A Research on Spatial Privacy in Public Structures: Health and Office Buildings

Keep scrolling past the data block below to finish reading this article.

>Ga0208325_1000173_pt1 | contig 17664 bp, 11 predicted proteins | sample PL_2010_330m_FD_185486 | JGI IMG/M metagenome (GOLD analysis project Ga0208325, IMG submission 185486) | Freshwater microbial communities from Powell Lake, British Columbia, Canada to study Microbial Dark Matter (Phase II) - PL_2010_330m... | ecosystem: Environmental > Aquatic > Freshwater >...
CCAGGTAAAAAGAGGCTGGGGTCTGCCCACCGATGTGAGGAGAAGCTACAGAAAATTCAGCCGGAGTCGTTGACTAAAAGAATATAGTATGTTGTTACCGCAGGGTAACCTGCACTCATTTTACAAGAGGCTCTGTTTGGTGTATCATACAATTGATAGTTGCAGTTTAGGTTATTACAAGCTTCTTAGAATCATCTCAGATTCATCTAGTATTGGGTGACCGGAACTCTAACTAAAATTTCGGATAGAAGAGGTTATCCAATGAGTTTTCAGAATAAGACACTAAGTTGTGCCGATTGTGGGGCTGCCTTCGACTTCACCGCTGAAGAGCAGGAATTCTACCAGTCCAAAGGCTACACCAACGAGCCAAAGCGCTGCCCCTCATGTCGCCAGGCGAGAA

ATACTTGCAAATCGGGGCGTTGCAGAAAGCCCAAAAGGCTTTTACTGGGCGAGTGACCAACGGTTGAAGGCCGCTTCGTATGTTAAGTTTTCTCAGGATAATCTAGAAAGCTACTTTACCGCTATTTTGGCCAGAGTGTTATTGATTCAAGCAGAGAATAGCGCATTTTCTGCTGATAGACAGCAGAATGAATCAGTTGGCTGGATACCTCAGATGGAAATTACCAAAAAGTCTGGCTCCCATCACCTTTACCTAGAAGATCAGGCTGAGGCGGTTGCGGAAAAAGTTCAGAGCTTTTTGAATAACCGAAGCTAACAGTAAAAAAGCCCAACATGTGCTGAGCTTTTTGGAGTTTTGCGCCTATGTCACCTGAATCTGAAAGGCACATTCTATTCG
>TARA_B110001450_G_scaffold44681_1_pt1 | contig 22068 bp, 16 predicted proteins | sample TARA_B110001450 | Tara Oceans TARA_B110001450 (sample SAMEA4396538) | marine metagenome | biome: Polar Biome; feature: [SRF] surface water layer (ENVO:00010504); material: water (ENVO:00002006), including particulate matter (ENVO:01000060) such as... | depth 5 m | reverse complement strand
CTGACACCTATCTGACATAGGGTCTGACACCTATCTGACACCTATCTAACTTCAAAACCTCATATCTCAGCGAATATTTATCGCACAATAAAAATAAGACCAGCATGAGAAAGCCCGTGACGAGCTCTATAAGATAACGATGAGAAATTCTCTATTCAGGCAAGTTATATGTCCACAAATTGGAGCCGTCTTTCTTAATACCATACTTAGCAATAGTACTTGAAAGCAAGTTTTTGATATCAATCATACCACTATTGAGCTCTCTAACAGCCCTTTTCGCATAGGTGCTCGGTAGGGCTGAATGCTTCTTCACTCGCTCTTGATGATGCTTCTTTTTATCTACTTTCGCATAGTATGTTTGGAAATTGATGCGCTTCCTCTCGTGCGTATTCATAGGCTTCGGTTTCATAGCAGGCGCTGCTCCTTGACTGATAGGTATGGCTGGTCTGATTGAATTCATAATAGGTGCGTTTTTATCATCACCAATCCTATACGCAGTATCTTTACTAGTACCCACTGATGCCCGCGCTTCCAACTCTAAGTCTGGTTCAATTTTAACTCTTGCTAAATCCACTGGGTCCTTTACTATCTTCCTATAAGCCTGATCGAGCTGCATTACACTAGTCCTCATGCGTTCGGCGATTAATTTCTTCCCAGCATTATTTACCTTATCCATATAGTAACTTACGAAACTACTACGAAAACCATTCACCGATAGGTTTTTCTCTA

The concept of privacy that implies creating a boundary in regulating and controlling relationships, presents a different control mechanism on architectural structures. This study aims to question the visual, auditory, and olfactory privacy in terms of public buildings, architectural structures including office and health spaces that take place in human life occasionally. Within the scope of the study, the meaning of privacy in relation to space was questioned by using descriptive research and semiotics methods. Within studies associated with spatial privacy in office buildings, it has been inferred that personal privacy should be included in the design process in these spaces, considering efficiency and communication. Within researches on privacy in healthcare buildings, on the other hand, it has also been determined that the capacity to control the privacy of the patients in the emergency services, where they are first responded and in the units where outpatient or inpatient treatments are conducted, has been determined that the patients’ control on their self-privacy contributes the recovery process to great effect. As a result, it has been settled that spatial arrangements that can respond to the individual's privacy instinct make a significant benefaction in a wide range from work efficiency and performance to the recovery process. Therefore, the necessity of privacy, a means of organizing the relationship of the person with the environment, as an input in architectural designs is supported by the studies conducted in terms of the physical and mental health of the person.
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